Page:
TX Governor R. Perry proclaim April 25th Parental Alienation Awareness Day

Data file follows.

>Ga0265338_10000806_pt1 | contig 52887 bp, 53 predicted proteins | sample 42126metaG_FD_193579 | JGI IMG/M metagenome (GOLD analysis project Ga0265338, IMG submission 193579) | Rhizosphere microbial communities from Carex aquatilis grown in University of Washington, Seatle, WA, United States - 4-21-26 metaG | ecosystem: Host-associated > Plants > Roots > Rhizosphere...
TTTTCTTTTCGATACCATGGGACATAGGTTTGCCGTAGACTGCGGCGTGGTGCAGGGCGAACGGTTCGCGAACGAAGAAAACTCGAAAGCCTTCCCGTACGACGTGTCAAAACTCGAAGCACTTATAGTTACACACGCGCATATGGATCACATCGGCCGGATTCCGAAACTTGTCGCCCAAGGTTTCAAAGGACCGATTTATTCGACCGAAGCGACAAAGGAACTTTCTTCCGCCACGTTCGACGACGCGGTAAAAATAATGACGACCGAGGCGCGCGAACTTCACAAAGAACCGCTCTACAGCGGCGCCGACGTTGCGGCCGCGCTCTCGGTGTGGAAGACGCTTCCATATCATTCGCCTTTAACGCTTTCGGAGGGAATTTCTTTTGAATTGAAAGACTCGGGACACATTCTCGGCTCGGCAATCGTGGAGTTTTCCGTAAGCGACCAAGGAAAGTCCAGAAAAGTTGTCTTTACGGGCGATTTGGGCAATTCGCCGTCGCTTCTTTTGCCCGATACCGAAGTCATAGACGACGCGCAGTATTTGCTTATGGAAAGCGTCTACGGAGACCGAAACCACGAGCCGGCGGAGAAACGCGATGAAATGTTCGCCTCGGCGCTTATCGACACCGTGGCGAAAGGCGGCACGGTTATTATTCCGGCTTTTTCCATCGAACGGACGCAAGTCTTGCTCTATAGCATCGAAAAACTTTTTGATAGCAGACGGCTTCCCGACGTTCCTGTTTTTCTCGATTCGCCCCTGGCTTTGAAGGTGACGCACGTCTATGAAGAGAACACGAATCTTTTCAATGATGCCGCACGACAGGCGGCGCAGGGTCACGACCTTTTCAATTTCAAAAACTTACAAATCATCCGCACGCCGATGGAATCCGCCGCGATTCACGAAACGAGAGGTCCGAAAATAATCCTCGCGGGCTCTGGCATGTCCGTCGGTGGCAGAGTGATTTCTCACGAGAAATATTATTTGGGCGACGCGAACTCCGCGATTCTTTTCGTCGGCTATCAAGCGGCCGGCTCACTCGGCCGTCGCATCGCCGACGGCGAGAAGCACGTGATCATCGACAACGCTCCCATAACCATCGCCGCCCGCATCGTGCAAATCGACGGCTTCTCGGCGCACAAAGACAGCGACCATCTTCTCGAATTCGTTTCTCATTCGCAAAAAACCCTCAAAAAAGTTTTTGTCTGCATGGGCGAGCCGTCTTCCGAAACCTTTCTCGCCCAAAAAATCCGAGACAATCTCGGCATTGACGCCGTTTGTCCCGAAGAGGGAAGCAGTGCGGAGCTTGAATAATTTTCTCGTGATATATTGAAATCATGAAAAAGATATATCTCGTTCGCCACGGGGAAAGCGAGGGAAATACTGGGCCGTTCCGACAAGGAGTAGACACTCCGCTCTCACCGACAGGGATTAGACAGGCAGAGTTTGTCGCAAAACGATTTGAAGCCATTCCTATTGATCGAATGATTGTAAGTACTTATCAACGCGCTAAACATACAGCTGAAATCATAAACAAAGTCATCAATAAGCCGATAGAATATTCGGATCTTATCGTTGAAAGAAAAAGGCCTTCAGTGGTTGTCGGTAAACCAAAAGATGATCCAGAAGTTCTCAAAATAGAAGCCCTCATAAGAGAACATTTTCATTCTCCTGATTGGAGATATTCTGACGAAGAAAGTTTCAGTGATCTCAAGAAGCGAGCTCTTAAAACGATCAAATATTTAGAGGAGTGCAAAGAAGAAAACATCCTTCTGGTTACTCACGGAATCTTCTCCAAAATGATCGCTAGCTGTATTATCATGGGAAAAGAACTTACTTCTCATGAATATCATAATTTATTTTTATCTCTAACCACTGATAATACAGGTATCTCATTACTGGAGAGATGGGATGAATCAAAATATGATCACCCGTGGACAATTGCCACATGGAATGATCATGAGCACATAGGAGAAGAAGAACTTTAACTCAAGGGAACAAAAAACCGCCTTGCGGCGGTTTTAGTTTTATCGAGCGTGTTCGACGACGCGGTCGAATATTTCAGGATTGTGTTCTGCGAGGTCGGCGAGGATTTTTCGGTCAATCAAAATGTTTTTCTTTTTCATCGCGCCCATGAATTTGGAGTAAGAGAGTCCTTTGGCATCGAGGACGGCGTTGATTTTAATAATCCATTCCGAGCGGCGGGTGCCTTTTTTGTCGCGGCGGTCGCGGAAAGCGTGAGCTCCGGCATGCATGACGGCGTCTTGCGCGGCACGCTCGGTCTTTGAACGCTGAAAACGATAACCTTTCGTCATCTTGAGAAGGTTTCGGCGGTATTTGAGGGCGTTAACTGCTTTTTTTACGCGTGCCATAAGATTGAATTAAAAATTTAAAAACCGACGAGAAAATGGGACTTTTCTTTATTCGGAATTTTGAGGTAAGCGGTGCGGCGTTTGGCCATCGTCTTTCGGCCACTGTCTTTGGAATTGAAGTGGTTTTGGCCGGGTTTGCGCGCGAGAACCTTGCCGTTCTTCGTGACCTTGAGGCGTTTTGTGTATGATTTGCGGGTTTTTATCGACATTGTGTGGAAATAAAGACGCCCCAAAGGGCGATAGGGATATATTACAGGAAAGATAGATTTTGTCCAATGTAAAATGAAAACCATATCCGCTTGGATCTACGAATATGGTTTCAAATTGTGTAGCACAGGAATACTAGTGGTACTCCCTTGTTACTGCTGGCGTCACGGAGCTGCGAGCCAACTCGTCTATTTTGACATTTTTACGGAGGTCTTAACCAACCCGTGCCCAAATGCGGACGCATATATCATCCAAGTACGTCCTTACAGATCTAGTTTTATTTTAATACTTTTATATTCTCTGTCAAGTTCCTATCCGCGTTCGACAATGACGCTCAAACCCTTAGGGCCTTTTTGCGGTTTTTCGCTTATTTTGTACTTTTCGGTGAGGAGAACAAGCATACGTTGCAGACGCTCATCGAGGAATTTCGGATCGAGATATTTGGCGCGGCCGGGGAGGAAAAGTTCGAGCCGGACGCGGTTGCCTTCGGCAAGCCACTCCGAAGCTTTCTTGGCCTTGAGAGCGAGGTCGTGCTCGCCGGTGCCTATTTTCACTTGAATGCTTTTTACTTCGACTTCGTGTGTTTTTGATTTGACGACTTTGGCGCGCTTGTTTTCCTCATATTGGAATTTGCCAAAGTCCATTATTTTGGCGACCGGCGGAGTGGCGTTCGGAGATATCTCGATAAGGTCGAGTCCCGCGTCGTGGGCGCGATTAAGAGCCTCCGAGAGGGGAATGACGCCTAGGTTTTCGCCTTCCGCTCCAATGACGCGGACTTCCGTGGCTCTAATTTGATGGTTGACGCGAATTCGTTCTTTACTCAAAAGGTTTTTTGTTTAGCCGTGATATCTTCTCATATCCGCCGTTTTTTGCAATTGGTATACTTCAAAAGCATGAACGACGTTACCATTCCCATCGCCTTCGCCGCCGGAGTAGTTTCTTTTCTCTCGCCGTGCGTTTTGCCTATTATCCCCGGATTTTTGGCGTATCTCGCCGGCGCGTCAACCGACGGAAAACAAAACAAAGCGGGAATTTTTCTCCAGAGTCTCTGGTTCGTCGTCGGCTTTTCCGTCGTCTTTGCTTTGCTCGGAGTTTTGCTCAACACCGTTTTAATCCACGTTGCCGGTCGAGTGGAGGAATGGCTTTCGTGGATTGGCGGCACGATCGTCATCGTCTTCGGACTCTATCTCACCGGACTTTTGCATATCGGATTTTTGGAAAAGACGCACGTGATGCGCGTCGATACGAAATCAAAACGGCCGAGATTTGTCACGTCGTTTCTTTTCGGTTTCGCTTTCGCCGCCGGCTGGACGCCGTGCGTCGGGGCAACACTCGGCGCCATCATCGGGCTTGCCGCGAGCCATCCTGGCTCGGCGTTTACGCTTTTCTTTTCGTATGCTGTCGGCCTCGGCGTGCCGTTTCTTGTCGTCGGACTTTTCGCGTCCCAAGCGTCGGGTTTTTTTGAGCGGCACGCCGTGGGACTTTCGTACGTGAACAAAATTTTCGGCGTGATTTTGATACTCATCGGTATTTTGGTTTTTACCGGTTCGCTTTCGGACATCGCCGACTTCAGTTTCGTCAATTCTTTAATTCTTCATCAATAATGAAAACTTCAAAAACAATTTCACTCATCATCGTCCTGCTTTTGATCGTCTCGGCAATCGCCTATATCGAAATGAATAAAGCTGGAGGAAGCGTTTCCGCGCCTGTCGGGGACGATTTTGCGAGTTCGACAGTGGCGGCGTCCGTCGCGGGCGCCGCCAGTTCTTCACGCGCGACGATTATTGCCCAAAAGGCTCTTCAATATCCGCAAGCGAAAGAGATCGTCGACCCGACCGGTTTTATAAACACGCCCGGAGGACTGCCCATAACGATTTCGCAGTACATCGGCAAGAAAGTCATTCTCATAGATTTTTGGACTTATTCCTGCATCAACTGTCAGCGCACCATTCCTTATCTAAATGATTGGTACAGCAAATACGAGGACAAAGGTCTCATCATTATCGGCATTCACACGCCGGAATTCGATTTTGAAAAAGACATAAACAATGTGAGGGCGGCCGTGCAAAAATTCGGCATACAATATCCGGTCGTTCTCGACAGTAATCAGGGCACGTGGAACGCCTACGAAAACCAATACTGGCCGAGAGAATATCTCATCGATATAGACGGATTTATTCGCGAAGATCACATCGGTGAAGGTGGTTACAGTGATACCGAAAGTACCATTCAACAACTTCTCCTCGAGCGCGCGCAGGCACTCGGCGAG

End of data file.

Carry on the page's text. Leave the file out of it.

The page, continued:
To: TX Governor Rick Perry The TEXAS FAMILY CODE INCLUDES: Sec. 101.025. "Parent-child relationship" means the legal relationship between a child and the child's parents as provided by Chapter 160. The term includes the mother and child relationship and the father and child relationship. Sec. 153.001. The public policy of this state is to: (1) assure that children will have frequent and continuing contact with parents who have shown the ability to act in the best interest of the child; (2) provide a safe, stable, and nonviolent environment for the child; and (3) encourage parents to share in the rights and duties of raising their child after the parents have separated or dissolved their marriage. Sec. 153.002. BEST INTEREST OF CHILD. The best interest of the child shall always be the primary consideration of the court in determining the issues of conservatorship and possession of and access to the child. ----------------- The above means NOTHING when Innocent children are being significantly emotionally impaired, mentally altered, and damaged by the affects of (PA)Parental Alienation. Children are being subject to brainwashing, bribery, and made to feel a sense of guilt for any happiness w/the other parent. They are used as a weapon against the other parent; and brought into malicious agendas against a targeted parent. At mimimum Children suffer in the destruction of a once healthy & loving relationship shared with a parent. For the child, such damage can last well into adulthood, a lifetime in some cases, and be the cause of tragic consequences. HOW DOES ALIENATION OCCUR The alienating parent may use a number of techniques, including but not limited to: Leading the child to believe it is his or her choice as to whether or not to spend time with the other parent;& using bribery to discourage the child wanting to see the other parent. Attacking the other parent's character, lifestyle, & planned activities with the child. Putting the child in the middle, by encouraging the child to spy on the other parent or take messages back and forth. Emphasizing the other parent's flaws and/or encouraging a lack of respect for the other parent. Lying to the child; and having the child also lie to the other parent. Attempting to have the child consider the other parent worthless and of no importance in the child's life. Discussing court battles between the parents with the child, and encouraging the child to take sides. Making the child think there is reason to be afraid of the other parent. Lying about how the other parent treats the child. If this is done frequently enough, the child may begin to believe even preposterous suggestions. Rewriting history, such as suggesting to the child that the other parent never cared for him or her, even as an infant. The child has no memory of prior events and so can't determine whether the alienating parent is telling the truth or not. WHAT CAUSES PARENTAL ALIENATION What causes a parent to want to damage the relationship of their own child with the other parent, at their own child's expense Intentions differ from one parent to the next, but psychologists have suggested the following as potential motivators: An alienating parent may have unresolved anger toward the other parent for perceived wrongs during the relationship, and may be unable to put the child's wellbeing above spiting the other parent An alienating parent may have unresolved issues from their childhood, particularly in how they related to their own parents, which he or she projects onto the other parent (whether or not it is factually accurate). An alienating parent may have a personality disorder, such as narcissism or paranoia, which makes him or her unable to empathize with the child's feelings or see the way their behavior is harming the child. Such personality disorders may also make the alienating parent more likely to be jealous of the other parent's adjustment to the breakup, and cause the alienating parent to have extreme rage toward the other parent. An alienating parent may be so insecure as to his or her own parenting skills that he or she denigrates the other parents skills, regardless of reality. An alienating parent may see the child's relationship with the other parent as a threat. There ARE parents whom are making every effort to alienate the affection a child has for the other parent; and w/out regard to the detriment of their own child. CHANGES NEED TO OCCUR IN THE TEXAS FAMILY CODE TO PREVENT MORE CHILDREN FROM BEING DAMAGED BY THIS GROWING EPIDEMIC!